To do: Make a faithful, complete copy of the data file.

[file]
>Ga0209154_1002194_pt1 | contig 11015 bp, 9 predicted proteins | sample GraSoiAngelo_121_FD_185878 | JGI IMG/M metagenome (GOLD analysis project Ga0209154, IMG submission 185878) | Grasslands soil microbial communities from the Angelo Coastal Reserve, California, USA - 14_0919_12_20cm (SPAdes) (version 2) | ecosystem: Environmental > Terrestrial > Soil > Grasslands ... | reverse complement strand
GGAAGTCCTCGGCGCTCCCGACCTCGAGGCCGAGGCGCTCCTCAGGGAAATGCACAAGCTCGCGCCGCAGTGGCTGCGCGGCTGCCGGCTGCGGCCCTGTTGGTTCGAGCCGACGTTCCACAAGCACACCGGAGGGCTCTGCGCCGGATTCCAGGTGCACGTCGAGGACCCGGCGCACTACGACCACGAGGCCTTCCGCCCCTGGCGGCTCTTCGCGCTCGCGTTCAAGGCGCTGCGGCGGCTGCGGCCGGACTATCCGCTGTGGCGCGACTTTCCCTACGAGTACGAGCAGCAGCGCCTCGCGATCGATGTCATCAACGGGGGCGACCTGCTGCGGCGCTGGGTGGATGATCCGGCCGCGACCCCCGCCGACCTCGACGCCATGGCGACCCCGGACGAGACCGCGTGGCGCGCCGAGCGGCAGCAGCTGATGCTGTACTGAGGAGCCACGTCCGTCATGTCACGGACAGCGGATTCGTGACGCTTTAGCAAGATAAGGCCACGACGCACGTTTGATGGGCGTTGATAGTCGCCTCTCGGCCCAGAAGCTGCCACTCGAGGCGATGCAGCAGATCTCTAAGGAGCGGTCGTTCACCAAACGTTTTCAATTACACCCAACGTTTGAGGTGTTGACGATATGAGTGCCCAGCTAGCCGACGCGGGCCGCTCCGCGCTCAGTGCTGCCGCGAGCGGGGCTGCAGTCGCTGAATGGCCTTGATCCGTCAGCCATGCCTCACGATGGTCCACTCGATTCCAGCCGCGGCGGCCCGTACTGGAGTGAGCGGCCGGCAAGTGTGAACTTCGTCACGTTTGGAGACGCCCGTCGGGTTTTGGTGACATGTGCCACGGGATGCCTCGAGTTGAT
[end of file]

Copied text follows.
>Ga0209154_1002194_pt1 | contig 11015 bp, 9 predicted proteins | sample GraSoiAngelo_121_FD_185878 | JGI IMG/M metagenome (GOLD analysis project Ga0209154, IMG submission 185878) | Grasslands soil microbial communities from the Angelo Coastal Reserve, California, USA - 14_0919_12_20cm (SPAdes) (version 2) | ecosystem: Environmental > Terrestrial > Soil > Grasslands ... | reverse complement strand
GGAAGTCCTCGGCGCTCCCGACCTCGAGGCCGAGGCGCTCCTCAGGGAAATGCACAAGCTCGCGCCGCAGTGGCTGCGCGGCTGCCGGCTGCGGCCCTGTTGGTTCGAGCCGACGTTCCACAAGCACACCGGAGGGCTCTGCGCCGGATTCCAGGTGCACGTCGAGGACCCGGCGCACTACGACCACGAGGCCTTCCGCCCCTGGCGGCTCTTCGCGCTCGCGTTCAAGGCGCTGCGGCGGCTGCGGCCGGACTATCCGCTGTGGCGCGACTTTCCCTACGAGTACGAGCAGCAGCGCCTCGCGATCGATGTCATCAACGGGGGCGACCTGCTGCGGCGCTGGGTGGATGATCCGGCCGCGACCCCCGCCGACCTCGACGCCATGGCGACCCCGGACGAGACCGCGTGGCGCGCCGAGCGGCAGCAGCTGATGCTGTACTGAGGAGCCACGTCCGTCATGTCACGGACAGCGGATTCGTGACGCTTTAGCAAGATAAGGCCACGACGCACGTTTGATGGGCGTTGATAGTCGCCTCTCGGCCCAGAAGCTGCCACTCGAGGCGATGCAGCAGATCTCTAAGGAGCGGTCGTTCACCAAACGTTTTCAATTACACCCAACGTTTGAGGTGTTGACGATATGAGTGCCCAGCTAGCCGACGCGGGCCGCTCCGCGCTCAGTGCTGCCGCGAGCGGGGCTGCAGTCGCTGAATGGCCTTGATCCGTCAGCCATGCCTCACGATGGTCCACTCGATTCCAGCCGCGGCGGCCCGTACTGGAGTGAGCGGCCGGCAAGTGTGAACTTCGTCACGTTTGGAGACGCCCGTCGGGTTTTGGTGACATGTGCCACGGGATGCCTCGAGTTGAT